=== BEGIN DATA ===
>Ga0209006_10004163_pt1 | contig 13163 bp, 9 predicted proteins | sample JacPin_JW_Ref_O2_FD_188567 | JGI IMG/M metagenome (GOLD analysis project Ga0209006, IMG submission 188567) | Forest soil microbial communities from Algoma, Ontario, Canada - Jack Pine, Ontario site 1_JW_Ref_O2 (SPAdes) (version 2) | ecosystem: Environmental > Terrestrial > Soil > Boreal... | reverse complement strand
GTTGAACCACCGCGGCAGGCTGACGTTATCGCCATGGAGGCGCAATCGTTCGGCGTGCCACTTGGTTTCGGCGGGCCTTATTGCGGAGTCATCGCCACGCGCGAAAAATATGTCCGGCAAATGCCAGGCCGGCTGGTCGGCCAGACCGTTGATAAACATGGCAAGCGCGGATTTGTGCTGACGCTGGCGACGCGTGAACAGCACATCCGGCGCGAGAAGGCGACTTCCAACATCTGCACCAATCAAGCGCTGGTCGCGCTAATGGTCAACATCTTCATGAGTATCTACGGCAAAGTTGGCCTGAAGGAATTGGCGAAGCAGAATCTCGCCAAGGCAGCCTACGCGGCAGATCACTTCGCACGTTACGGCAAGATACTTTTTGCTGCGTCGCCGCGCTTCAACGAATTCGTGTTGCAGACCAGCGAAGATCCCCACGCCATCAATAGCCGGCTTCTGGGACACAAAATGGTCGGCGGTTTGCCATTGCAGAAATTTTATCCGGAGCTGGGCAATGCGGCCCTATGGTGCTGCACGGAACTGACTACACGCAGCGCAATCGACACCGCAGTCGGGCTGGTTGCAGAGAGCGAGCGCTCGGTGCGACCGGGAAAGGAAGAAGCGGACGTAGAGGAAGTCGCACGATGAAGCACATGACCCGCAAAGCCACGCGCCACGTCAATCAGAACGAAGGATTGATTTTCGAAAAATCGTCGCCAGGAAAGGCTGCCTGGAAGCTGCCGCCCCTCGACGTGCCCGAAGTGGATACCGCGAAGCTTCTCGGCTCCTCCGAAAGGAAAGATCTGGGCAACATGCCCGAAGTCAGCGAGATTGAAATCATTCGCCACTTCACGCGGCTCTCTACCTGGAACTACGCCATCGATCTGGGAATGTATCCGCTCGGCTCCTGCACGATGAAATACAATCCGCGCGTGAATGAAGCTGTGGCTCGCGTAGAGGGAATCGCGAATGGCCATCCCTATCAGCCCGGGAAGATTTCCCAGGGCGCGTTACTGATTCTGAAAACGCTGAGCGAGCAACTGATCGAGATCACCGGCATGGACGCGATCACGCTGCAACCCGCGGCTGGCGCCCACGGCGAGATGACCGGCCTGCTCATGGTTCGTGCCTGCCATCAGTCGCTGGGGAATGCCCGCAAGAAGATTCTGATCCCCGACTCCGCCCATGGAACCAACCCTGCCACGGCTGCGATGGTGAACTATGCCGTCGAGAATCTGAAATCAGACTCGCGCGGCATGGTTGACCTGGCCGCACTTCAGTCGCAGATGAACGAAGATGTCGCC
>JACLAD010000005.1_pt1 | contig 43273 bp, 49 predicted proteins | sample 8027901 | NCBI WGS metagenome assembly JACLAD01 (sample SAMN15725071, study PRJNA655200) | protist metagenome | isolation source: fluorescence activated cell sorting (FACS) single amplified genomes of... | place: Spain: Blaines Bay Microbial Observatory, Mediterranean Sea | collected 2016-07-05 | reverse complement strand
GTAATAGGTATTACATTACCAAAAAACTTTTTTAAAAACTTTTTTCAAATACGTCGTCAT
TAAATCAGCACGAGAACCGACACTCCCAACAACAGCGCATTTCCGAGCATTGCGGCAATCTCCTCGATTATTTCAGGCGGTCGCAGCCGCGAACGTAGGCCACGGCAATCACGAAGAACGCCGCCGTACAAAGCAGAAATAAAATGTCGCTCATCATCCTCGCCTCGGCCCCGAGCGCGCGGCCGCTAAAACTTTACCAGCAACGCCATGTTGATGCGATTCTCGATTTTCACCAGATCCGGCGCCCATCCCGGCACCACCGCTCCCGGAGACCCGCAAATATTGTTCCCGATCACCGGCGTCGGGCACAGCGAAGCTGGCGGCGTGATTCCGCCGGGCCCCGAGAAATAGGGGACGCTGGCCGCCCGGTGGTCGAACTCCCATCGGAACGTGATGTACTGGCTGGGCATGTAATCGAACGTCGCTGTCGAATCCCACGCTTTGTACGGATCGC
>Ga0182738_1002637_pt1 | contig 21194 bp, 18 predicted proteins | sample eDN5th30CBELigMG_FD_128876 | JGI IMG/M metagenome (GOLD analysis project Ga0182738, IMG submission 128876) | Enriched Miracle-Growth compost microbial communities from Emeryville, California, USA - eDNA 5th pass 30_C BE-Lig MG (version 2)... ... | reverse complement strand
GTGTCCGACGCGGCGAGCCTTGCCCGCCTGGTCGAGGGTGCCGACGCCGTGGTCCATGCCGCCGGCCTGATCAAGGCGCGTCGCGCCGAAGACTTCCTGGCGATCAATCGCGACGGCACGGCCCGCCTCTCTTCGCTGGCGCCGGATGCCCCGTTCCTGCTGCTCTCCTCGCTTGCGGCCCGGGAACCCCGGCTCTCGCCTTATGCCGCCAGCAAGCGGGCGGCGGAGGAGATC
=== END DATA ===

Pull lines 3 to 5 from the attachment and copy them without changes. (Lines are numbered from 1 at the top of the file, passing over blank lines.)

>JACLAD010000005.1_pt1 | contig 43273 bp, 49 predicted proteins | sample 8027901 | NCBI WGS metagenome assembly JACLAD01 (sample SAMN15725071, study PRJNA655200) | protist metagenome | isolation source: fluorescence activated cell sorting (FACS) single amplified genomes of... | place: Spain: Blaines Bay Microbial Observatory, Mediterranean Sea | collected 2016-07-05 | reverse complement strand
GTAATAGGTATTACATTACCAAAAAACTTTTTTAAAAACTTTTTTCAAATACGTCGTCAT
TAAATCAGCACGAGAACCGACACTCCCAACAACAGCGCATTTCCGAGCATTGCGGCAATCTCCTCGATTATTTCAGGCGGTCGCAGCCGCGAACGTAGGCCACGGCAATCACGAAGAACGCCGCCGTACAAAGCAGAAATAAAATGTCGCTCATCATCCTCGCCTCGGCCCCGAGCGCGCGGCCGCTAAAACTTTACCAGCAACGCCATGTTGATGCGATTCTCGATTTTCACCAGATCCGGCGCCCATCCCGGCACCACCGCTCCCGGAGACCCGCAAATATTGTTCCCGATCACCGGCGTCGGGCACAGCGAAGCTGGCGGCGTGATTCCGCCGGGCCCCGAGAAATAGGGGACGCTGGCCGCCCGGTGGTCGAACTCCCATCGGAACGTGATGTACTGGCTGGGCATGTAATCGAACGTCGCTGTCGAATCCCACGCTTTGTACGGATCGC